Course & Assignment Description – 10 and 2, Are You? (3.1)

Course Description
Rhetoric 330c: Advanced Studies in Digital Rhetoric

University Course Catalog
An advanced course that examines the role of information technologies in communication. Taught using networked computers.

Instructor Syllabus Course Description

In this course, we will explore how the digital (as apparatus, as memory) opens up new spaces, places, and purposes for monumentality in our culture. Following the work of Gregory L. Ulmer, we shall pursue the rhetorical, cultural, and socio-political possibilities of digital monu-mentality. On our way to developing a framework by which we might analyze, critique, and create digital monuments, and by which we might extend them (or have them extend us) onto the “real,” we will explore many of the nuances of the classical rhetoric canon of Memory and how it might be changing given the digital turn.

This course will investigate the impact of technologies (and related exclusionary or ordering practices) on Memory, and on the archive more generally, and will situate these issues in relation to larger frames like the social spectacle (and societies of the spectacle), cultural identity formation, revisionist histories, and the other, to name a few. But we will also attempt to move beyond the “archival walls” and consider the rhetoric(s) of memorials and monuments as rhetorical acts of remembrance, as rhetorical acts of commemoration. We shall explore these “acts” in terms of both formed and formless values (Bataille’s informe), and critically consider how they contribute to (self/social) identity-politics. Particularly, we will pay heed to the various mediums of epideictic rhetoric (oral, written, sculptural, digital, etc.) as they relate to considerations and treatment of the abject—often an unacknowledged (and uncritically examined) sacrifice standing at the heart of both formed and formless values.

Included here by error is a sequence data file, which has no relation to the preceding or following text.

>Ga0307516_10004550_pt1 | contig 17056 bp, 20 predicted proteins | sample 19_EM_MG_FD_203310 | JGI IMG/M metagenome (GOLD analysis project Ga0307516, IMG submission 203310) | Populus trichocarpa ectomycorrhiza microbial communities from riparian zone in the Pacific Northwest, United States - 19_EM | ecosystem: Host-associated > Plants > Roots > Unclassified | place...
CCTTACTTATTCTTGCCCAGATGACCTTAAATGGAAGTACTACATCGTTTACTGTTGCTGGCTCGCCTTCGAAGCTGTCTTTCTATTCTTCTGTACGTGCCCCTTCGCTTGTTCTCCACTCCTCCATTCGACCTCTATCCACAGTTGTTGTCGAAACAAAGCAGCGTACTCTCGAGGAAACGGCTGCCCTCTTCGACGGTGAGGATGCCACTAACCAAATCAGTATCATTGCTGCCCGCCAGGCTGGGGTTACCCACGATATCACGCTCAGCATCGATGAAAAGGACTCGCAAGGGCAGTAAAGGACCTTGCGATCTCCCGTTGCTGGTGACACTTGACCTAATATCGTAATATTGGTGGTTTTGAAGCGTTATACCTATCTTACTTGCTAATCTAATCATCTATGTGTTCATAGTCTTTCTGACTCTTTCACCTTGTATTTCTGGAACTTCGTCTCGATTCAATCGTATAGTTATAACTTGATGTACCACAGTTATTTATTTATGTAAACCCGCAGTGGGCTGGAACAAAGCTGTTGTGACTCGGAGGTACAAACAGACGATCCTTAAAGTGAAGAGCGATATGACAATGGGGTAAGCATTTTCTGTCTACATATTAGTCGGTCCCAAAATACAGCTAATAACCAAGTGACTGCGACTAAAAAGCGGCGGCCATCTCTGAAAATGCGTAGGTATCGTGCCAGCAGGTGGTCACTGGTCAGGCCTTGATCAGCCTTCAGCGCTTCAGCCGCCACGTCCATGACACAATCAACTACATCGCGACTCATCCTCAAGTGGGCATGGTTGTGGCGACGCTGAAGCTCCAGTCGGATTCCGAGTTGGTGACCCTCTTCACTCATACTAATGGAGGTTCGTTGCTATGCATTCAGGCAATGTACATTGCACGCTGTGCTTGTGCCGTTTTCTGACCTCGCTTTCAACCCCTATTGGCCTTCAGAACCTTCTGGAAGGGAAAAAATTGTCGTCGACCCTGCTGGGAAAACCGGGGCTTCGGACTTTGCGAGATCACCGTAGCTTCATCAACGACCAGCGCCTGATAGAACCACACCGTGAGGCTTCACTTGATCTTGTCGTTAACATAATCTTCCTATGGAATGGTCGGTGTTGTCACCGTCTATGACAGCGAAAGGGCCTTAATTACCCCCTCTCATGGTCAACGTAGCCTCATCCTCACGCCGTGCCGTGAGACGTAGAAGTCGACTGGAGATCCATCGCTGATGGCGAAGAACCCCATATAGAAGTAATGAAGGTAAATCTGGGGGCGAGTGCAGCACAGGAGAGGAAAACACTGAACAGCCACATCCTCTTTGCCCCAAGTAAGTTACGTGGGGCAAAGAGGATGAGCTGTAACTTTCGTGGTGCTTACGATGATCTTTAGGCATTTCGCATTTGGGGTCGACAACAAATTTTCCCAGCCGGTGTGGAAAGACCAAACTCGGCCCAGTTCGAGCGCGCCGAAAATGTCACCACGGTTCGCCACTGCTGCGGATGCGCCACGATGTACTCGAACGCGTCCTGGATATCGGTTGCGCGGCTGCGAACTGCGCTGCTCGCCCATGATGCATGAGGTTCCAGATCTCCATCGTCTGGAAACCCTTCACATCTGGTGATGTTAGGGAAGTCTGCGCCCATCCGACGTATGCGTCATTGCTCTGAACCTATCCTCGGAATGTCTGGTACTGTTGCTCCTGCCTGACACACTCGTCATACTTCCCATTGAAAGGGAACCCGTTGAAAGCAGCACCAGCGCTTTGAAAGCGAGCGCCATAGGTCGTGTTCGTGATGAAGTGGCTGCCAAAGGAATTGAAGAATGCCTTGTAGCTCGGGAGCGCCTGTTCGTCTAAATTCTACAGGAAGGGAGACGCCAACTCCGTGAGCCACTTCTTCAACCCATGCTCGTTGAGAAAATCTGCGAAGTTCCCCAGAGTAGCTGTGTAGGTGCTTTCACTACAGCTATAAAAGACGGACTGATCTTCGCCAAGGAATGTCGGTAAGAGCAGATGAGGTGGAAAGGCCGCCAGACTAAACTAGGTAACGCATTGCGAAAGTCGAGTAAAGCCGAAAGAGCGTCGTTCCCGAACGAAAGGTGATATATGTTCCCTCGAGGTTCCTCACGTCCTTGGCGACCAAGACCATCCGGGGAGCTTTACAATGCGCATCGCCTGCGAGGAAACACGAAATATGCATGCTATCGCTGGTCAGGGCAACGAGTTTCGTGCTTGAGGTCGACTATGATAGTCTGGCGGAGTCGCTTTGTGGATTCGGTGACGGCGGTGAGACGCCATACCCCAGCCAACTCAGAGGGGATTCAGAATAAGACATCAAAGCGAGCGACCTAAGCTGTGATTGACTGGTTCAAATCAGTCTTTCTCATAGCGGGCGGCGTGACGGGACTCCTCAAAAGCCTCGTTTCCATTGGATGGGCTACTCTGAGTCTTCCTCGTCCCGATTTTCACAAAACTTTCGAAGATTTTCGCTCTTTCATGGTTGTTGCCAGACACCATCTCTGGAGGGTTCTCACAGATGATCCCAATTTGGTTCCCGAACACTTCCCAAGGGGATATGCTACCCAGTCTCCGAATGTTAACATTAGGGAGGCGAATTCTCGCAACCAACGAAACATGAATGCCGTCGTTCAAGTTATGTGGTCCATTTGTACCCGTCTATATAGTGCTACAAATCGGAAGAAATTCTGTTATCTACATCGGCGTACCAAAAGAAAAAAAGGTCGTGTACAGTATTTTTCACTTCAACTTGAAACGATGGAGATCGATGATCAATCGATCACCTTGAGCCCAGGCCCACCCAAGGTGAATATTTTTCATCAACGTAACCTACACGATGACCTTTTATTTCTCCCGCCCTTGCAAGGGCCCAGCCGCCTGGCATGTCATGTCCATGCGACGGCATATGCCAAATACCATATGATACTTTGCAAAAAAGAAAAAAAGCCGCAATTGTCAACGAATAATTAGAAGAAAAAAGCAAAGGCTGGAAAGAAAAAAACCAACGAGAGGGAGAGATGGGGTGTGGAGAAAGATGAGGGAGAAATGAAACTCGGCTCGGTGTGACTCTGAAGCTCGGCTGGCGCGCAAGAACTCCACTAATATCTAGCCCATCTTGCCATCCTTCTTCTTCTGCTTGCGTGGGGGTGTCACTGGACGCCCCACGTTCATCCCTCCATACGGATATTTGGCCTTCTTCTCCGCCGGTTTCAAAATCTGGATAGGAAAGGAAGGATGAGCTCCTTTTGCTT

Thus, we will attempt to open the conversation to the gestures of honoring the dead, the interrelations between catastrophe and monumentality, the rhetorical acts and rhetorical creations associated with mourning, loss, and sacrifice (individual and collective), and the acts of bearing witness and giving testimony—focusing on how these all come to bear on our given moment, our given identities/subjectivities, our given principles and policies. And it will be from these frames that we will create, invent, make digital monuments that draw attention to both real and virtual formed and formless values.